Just finished reading this great article from Keep It On The Deck…about whether on not we should limit players touches in training. This is something I had many coaches do as I was growing up and I hated as a player. It’s still something I see all the time around the fields and is something I think coaches should have a second thought about. We at Center Circle and my fellow coaches at Midsouth FC in Memphis fully believe in getting kids as many touches as possible to become technically proficient decision makes, not players who play “hot potato” with the ball and are scared of it. Have a read through the article below and let us know your thoughts…
Why do we limit touches in training?
It’s something you’ll almost certainly have heard or hear at some stage if your involved in the game. Yes it’s the famous training phrase “Play one touch” “Play two touch”. A rule or condition which is most commonly used in training games to encourage players to pass the ball quicker, improve their awareness, increase the tempo of the game and various other guidance elements associated with the rule/condition. But the question we are asking is this, is limiting touches forcing decisions rather than testing or improving them?
Let’s clear things up from the off on this subject, we are solely speaking about limiting touches for young footballers who are at a crucial stage of developing game intelligence and common decision making traits. So what sparked our interest in the topic of limiting touches?. Back in April of this year FC Barcelona’s famous youth academy La Masia visited the Rep of Ireland for the very first time and Keepitonthedeck was on hand to witness their stay.
One of the teams competing in The Academy Cup tournament at St Kevins Boys Football Club was using the astro turf facility at St Kevins Boys one Saturday afternoon. They finished their warm up with a high tempo ‘one touch’ 7 aside practice. One of the FC Barcelona coaches is stood watching the warm up and we couldn’t help but notice him look astonished as the academy coach from the team in question stopped play and awarded a free kick because one of the players took two touches to make a yard for a strike at goal.
With the help of one of the translators who was assigned to the FC Barcelona camp we brought up the reaction we had noticed asking “you seemed confused or surprised when the coach stopped the practice game just then” the answer the question got was very interesting.
The Barcelona coach explained that he see’s many academy clubs use restricted touches during practices, not just for warm ups but in general training to, “why this” the coach asks “why this rule for the kid”. The coach continues to talk and the translation was fascinating. The Barcelona coach spoke of how this game is very simple, as he put it “you pass, you dribble or you shoot”. Decision making and developing quick intelligent decision making within young footballers is seen as something of upmost importance to the coach from Barca.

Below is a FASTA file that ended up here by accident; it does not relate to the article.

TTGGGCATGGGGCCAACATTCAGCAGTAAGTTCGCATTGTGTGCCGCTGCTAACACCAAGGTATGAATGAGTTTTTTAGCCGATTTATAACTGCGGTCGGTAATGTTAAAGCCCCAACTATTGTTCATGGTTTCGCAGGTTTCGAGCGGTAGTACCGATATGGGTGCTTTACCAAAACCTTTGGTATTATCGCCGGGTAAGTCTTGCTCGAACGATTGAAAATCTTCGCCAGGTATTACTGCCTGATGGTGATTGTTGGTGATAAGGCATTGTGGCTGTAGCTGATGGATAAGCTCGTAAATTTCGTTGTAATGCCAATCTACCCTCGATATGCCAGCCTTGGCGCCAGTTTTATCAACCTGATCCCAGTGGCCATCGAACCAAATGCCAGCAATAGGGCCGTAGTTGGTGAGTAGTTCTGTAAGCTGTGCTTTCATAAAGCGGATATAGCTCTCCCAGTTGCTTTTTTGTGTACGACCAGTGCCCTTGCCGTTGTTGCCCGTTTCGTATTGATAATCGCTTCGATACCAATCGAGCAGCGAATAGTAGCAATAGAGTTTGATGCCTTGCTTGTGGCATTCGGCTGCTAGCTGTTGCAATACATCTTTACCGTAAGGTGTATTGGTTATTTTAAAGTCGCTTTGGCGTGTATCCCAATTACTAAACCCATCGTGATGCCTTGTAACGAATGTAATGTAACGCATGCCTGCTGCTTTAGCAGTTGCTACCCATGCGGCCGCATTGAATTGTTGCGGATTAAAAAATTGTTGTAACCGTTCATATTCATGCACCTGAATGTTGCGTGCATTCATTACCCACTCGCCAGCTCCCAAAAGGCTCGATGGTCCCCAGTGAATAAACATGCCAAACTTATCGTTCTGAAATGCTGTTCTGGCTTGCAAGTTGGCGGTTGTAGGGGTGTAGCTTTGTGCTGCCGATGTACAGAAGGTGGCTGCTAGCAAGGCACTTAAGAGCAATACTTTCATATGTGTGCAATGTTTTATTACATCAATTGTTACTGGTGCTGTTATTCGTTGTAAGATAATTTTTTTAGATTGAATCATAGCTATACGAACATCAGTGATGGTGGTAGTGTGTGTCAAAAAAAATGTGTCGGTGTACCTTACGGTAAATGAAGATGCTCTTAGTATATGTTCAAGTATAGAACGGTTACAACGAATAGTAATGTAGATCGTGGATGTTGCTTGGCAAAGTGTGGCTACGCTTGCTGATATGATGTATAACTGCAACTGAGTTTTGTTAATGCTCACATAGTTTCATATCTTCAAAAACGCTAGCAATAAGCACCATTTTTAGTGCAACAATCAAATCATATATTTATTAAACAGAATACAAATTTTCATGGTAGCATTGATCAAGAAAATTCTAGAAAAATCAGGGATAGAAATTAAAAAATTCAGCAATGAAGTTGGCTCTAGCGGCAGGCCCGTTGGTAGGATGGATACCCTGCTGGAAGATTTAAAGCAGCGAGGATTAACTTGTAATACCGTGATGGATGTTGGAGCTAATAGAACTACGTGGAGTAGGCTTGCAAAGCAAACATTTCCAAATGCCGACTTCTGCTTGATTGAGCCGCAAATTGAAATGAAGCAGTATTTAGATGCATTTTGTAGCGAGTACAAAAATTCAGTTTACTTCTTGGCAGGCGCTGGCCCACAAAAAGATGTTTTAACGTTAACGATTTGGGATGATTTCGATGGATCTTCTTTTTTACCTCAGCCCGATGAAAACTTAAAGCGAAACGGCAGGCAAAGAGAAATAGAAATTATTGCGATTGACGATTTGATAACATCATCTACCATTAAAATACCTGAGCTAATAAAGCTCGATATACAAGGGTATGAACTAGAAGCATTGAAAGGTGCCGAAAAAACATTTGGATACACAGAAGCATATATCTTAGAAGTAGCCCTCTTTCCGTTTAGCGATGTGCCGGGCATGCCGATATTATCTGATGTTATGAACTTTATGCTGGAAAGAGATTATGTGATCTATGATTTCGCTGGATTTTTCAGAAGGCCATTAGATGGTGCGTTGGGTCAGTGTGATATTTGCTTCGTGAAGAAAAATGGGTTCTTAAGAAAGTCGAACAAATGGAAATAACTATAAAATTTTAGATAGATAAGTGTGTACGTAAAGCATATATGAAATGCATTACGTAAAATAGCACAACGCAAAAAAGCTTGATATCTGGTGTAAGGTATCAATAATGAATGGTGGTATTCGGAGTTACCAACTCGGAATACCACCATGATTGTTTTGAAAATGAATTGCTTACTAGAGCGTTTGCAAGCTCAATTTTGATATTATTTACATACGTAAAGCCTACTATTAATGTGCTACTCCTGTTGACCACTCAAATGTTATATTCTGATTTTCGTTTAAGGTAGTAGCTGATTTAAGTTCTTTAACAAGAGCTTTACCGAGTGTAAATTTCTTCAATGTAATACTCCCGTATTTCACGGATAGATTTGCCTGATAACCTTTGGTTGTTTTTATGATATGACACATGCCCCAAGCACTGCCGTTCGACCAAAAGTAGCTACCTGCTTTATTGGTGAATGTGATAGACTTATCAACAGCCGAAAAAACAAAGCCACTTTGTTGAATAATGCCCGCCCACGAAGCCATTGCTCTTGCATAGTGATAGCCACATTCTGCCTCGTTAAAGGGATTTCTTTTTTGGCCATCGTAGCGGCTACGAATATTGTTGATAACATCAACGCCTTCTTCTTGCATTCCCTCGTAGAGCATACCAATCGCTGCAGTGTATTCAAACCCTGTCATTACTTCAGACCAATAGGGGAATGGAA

Limiting touches was described as something which left the child with less decision’s and options, when translated he put it “if you tell the child he has one touch he can only make a pass, he cannot dribble, he can rarely shoot, he can rarely impact movement by attracting opposition players. With freedom of touches we can identify the natural decision of the child and guide his decisions, does he dribble, does he pass, does he shoot, why should he do these things, where should he do these things, when should he do these things”.
It really got us thinking here at Keepitonthedeck. We would love to hear coaches thoughts on it. Why do we limit touches in game or training practices and does it really help develop awareness, quick decision making and movement or is it forcing decisions that are non realistic to the game itself and thus limiting the opportunity for coaches to guide a kids game intelligence and help improve their natural decision’s in game like scenario’s?
Dribbling is a major part of the game just as much as passing is, kids to need to develop awareness and understanding of when and where to use those skills, limiting touches does not test that awareness and decision making.
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